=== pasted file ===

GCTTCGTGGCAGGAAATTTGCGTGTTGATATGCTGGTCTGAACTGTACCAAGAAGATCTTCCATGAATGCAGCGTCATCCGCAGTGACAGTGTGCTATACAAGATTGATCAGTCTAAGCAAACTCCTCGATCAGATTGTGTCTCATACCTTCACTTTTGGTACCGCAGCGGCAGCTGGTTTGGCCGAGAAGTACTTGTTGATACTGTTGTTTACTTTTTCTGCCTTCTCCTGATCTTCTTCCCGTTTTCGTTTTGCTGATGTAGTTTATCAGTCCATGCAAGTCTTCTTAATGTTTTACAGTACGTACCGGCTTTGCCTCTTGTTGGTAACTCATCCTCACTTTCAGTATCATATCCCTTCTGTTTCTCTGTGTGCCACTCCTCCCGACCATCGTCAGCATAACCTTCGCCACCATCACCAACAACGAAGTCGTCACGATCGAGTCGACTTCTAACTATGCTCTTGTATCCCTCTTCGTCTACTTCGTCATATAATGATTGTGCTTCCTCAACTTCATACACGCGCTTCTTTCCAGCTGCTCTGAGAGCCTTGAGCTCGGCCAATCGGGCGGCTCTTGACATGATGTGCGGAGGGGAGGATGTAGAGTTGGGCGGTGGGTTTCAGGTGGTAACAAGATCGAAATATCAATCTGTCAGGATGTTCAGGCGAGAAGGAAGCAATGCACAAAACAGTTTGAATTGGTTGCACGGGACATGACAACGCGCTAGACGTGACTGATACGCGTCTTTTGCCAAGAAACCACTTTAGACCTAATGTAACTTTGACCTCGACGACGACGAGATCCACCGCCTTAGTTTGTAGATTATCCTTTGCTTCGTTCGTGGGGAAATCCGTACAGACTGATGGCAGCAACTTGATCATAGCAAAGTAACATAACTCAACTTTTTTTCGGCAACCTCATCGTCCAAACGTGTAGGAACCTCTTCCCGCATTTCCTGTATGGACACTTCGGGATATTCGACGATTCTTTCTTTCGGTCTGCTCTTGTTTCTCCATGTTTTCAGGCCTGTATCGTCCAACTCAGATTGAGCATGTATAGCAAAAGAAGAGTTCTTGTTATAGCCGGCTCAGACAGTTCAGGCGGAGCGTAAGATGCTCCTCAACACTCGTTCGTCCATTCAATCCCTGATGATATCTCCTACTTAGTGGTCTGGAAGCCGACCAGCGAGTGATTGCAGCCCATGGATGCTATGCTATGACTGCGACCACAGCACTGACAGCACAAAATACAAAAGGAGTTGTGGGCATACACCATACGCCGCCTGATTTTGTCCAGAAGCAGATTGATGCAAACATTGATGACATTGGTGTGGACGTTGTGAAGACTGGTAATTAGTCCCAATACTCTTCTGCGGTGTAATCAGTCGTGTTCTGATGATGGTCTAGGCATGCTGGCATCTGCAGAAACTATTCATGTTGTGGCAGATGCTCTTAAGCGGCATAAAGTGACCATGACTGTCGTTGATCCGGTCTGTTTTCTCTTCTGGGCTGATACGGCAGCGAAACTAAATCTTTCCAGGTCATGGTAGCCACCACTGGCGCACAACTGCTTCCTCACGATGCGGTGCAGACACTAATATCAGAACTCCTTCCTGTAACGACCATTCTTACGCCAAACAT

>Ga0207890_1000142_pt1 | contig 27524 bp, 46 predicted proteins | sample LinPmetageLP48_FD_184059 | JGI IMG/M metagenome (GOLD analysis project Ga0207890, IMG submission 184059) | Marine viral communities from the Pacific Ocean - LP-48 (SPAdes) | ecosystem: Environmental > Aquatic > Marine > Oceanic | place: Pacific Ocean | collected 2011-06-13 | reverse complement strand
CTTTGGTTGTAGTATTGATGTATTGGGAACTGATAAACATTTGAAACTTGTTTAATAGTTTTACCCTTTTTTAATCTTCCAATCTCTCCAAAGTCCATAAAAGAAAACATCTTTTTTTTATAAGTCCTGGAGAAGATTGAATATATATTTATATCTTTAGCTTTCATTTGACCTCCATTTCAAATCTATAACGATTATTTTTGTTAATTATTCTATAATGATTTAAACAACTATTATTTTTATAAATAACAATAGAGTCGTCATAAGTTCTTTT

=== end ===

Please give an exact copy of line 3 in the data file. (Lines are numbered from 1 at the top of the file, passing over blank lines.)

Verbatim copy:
CTTTGGTTGTAGTATTGATGTATTGGGAACTGATAAACATTTGAAACTTGTTTAATAGTTTTACCCTTTTTTAATCTTCCAATCTCTCCAAAGTCCATAAAAGAAAACATCTTTTTTTTATAAGTCCTGGAGAAGATTGAATATATATTTATATCTTTAGCTTTCATTTGACCTCCATTTCAAATCTATAACGATTATTTTTGTTAATTATTCTATAATGATTTAAACAACTATTATTTTTATAAATAACAATAGAGTCGTCATAAGTTCTTTT